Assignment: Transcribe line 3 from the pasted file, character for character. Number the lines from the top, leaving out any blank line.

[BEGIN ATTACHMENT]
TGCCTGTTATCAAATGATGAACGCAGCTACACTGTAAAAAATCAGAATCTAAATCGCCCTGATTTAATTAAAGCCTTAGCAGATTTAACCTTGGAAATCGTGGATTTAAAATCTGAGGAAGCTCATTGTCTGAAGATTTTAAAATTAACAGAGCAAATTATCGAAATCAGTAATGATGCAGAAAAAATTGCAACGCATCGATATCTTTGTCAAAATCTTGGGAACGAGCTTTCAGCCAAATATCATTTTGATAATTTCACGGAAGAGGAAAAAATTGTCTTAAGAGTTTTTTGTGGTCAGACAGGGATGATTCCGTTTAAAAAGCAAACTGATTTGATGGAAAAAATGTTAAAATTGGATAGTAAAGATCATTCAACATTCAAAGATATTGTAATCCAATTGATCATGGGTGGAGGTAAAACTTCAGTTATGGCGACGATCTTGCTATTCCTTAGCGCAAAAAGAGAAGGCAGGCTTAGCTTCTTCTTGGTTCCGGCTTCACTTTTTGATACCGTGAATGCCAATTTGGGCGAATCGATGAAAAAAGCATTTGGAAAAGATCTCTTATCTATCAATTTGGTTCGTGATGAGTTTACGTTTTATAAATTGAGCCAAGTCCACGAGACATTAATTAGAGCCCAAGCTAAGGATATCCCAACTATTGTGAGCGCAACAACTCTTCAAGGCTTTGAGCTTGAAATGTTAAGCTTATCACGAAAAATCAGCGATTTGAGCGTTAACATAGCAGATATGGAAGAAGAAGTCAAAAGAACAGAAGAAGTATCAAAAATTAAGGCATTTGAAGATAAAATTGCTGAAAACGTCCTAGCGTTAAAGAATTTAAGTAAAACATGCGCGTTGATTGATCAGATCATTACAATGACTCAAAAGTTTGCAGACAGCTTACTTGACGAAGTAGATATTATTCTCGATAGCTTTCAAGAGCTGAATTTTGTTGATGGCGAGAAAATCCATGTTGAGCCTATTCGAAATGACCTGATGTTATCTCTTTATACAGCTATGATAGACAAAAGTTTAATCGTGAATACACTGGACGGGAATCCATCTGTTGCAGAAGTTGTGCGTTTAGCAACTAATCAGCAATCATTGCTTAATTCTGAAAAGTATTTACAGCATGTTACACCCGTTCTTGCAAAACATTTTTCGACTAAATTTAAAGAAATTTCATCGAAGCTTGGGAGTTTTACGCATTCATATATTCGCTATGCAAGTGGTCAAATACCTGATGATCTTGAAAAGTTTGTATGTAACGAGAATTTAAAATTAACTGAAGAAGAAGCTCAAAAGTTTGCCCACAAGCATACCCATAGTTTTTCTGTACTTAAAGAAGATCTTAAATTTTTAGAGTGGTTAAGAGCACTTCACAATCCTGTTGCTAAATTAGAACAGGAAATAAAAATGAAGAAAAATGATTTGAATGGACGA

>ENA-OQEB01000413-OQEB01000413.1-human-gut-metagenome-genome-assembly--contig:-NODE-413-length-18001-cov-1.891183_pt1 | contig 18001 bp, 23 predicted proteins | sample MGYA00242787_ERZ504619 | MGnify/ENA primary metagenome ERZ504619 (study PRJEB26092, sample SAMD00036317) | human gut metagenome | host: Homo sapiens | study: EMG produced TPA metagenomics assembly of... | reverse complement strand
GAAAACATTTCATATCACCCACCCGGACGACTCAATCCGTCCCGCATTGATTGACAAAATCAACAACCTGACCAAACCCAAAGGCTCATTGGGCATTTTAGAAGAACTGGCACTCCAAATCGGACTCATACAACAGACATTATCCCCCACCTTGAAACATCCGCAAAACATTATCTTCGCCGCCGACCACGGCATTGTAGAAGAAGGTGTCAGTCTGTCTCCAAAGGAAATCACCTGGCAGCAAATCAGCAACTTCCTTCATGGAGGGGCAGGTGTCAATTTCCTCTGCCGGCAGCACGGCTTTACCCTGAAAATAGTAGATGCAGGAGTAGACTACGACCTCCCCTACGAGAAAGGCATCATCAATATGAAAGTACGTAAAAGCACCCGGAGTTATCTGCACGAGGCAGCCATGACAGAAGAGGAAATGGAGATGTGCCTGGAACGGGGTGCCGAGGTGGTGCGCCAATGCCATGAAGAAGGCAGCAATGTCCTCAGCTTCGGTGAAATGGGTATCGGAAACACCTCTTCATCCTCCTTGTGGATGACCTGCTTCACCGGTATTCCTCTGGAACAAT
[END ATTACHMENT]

GAAAACATTTCATATCACCCACCCGGACGACTCAATCCGTCCCGCATTGATTGACAAAATCAACAACCTGACCAAACCCAAAGGCTCATTGGGCATTTTAGAAGAACTGGCACTCCAAATCGGACTCATACAACAGACATTATCCCCCACCTTGAAACATCCGCAAAACATTATCTTCGCCGCCGACCACGGCATTGTAGAAGAAGGTGTCAGTCTGTCTCCAAAGGAAATCACCTGGCAGCAAATCAGCAACTTCCTTCATGGAGGGGCAGGTGTCAATTTCCTCTGCCGGCAGCACGGCTTTACCCTGAAAATAGTAGATGCAGGAGTAGACTACGACCTCCCCTACGAGAAAGGCATCATCAATATGAAAGTACGTAAAAGCACCCGGAGTTATCTGCACGAGGCAGCCATGACAGAAGAGGAAATGGAGATGTGCCTGGAACGGGGTGCCGAGGTGGTGCGCCAATGCCATGAAGAAGGCAGCAATGTCCTCAGCTTCGGTGAAATGGGTATCGGAAACACCTCTTCATCCTCCTTGTGGATGACCTGCTTCACCGGTATTCCTCTGGAACAAT